What is Covenant Marriage? Understanding an Uncommon Legal Union

by LegalFix
Posted: June 24, 2024
covenant marriage

In an era when complex marriage laws govern unions of love, an interesting form of marriage has gained attention in the United States: the covenant marriage. Not widely recognized, this type of marriage is a testament to couples wanting to emphasize commitment in both spiritual and legal terms. Let's explore what a covenant marriage entails and where it stands in the legal landscape. 

What is a Covenant Marriage?

Covenant marriage is a legally distinct kind of marriage in which couples choose to waive their right to a no-fault divorce. They essentially commit to seeking marital counseling if issues arise and generally face limited grounds on which they can seek divorce or separation. It's designed to promote the permanence of marriage and the idea that challenges can be overcome with effort and support. 

Which States Recognize Covenant Marriage?

Only three states currently recognize covenant marriage:

  • Louisiana: The pioneer, Louisiana introduced the concept in 1997. Couples here must undergo premarital counseling and can only divorce under specific circumstances, like adultery, abandonment, or after living separately for a long period. 

  • Arkansas: Following Louisiana, Arkansas adopted covenant marriage in 2001. The provisions are similar, emphasizing premarital counseling and limited grounds for divorce.

  • Arizona: Joining the list in 2003, the Grand Canyon State’s covenant marriage also underscored counseling and provided restricted divorce conditions. 

It's worth noting that, while only these three states offer covenant marriages, most states will recognize them as valid if the marriage took place in a state allowing it. So, if you were to enter a covenant marriage in Arkansas or Louisiana, your marriage status would still hold if you moved to a new state. 

Legal Implications of Covenant Marriage

Choosing a covenant marriage is a weighty decision. Couples are essentially agreeing to a higher threshold of commitment and a potentially more challenging path should they decide to part ways. The legal restrictions mean that even if both parties wish to divorce, they may need to undergo a legally mandated period of separation or prove one of the limited grounds for divorce applicable in their state.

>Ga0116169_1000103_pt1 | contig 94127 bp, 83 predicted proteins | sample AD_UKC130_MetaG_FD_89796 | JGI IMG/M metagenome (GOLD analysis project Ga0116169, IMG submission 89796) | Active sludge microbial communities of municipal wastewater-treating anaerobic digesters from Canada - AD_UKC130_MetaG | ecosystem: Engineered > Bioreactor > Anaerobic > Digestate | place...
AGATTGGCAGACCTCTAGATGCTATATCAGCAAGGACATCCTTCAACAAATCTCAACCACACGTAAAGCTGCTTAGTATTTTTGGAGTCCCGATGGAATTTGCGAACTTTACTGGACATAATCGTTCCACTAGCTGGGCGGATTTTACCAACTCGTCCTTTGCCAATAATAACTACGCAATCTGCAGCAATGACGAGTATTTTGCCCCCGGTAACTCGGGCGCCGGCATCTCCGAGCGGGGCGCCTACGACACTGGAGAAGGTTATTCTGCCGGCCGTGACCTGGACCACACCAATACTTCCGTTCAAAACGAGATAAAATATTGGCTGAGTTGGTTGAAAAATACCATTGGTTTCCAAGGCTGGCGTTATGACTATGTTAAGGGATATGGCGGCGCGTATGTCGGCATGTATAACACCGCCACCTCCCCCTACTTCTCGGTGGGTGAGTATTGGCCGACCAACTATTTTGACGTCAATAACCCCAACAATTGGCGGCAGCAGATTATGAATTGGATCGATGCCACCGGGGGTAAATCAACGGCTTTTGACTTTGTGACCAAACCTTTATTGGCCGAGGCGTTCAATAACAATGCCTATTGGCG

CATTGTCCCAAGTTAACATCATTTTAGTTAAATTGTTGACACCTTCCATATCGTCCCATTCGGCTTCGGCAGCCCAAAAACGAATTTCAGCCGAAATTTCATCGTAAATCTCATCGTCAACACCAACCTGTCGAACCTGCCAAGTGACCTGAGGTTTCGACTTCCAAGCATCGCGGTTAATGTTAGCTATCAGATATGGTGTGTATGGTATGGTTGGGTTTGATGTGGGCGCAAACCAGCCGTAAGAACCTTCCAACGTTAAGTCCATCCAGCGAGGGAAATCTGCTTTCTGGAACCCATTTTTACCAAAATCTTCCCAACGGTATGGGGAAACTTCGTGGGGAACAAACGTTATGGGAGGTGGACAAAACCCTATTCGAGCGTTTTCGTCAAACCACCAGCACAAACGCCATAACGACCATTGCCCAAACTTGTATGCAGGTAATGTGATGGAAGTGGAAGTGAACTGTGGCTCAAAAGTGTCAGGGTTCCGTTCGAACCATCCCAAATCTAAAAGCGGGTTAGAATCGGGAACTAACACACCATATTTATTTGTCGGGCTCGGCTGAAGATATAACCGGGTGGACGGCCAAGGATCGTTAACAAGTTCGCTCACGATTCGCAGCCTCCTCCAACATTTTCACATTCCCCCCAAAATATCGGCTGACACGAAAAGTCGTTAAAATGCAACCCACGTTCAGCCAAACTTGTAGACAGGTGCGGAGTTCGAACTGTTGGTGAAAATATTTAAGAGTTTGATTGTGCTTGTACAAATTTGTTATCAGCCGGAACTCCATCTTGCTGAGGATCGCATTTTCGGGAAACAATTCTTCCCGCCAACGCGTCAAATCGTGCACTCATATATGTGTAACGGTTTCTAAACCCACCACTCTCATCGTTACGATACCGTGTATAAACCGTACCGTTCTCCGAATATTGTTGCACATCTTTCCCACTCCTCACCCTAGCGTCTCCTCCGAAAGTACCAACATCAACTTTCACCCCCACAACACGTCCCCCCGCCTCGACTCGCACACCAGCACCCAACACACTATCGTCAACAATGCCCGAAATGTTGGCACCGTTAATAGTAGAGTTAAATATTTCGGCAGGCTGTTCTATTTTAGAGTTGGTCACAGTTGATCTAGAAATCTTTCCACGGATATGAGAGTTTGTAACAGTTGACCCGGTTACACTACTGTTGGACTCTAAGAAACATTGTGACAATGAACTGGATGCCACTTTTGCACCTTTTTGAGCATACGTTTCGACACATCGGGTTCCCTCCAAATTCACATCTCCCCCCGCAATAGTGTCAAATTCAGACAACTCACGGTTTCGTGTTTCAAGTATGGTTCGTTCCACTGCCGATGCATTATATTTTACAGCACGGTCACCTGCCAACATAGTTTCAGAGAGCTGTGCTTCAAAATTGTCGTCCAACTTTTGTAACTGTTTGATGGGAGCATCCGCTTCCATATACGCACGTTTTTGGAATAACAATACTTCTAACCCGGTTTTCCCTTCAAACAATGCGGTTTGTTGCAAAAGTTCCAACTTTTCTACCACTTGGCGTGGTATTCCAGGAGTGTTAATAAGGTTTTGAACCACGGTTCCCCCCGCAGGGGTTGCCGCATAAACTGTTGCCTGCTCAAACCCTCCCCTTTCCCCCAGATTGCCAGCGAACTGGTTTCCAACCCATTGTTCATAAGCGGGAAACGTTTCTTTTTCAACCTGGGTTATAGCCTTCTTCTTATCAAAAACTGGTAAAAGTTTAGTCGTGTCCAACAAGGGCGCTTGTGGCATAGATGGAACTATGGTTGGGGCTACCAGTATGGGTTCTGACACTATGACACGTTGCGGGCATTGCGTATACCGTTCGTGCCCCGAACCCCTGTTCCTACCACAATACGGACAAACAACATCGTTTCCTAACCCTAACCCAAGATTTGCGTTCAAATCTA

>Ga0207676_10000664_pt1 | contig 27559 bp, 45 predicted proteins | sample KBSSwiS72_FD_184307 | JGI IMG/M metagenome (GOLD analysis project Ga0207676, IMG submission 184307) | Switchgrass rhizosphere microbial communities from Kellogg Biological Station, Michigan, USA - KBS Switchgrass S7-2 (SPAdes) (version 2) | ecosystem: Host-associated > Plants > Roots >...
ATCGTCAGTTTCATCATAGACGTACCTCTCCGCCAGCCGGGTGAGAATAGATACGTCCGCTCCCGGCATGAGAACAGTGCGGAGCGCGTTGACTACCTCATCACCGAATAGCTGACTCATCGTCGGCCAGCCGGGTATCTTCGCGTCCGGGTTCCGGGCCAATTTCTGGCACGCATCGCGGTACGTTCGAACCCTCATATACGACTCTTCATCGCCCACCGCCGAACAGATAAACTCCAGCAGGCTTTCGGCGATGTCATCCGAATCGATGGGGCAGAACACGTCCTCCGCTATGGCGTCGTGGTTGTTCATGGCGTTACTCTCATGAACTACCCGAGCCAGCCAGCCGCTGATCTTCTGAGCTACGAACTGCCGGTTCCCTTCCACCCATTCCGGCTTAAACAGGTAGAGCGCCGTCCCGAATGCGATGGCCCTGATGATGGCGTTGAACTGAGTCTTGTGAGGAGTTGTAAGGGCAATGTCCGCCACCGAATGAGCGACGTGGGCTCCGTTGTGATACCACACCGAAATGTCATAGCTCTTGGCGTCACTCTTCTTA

That does not mean that a divorce can never be granted, however. Circumstances that could result in the termination of a covenant marriage are:

  • Spousal Abuse: Physical or sexual abuse committed by one spouse against the other spouse or a child.

  • Adultery: If one spouse cheats on the other.

  • Felony Conviction: If a spouse is convicted of a serious crime.

  • Substance Abuse: If one spouse struggles with addiction to illegal drugs.

  • Separation: If both spouses live separately for a designated period (typically one or two years, depending on the state).

Know the Laws with LegalFix

Love, commitment, and law intertwine uniquely in covenant marriages. Whether considering such a union, facing challenges within one, or navigating the path of divorce in a covenant marriage, the legal complexities can be daunting. 

Having affordable and reliable access to a family law professional, especially one well-versed in the nuances of covenant marriage, can provide clarity, assurance, and guidance. After all, when intertwining lives, emotions, and legalities, having a guiding hand can make all the difference. 

Whether you’re trying to understand covenant marriage or just want a better understanding of how our legal system works, LegalFix is your go-to source for free legal information. You can find helpful articles and state-specific explanations of nearly 1,600 legal topics, or browse state and federal statutes to better understand the laws that affect you. Just visit to find all this content—and check back often for more valuable legal products and services coming soon.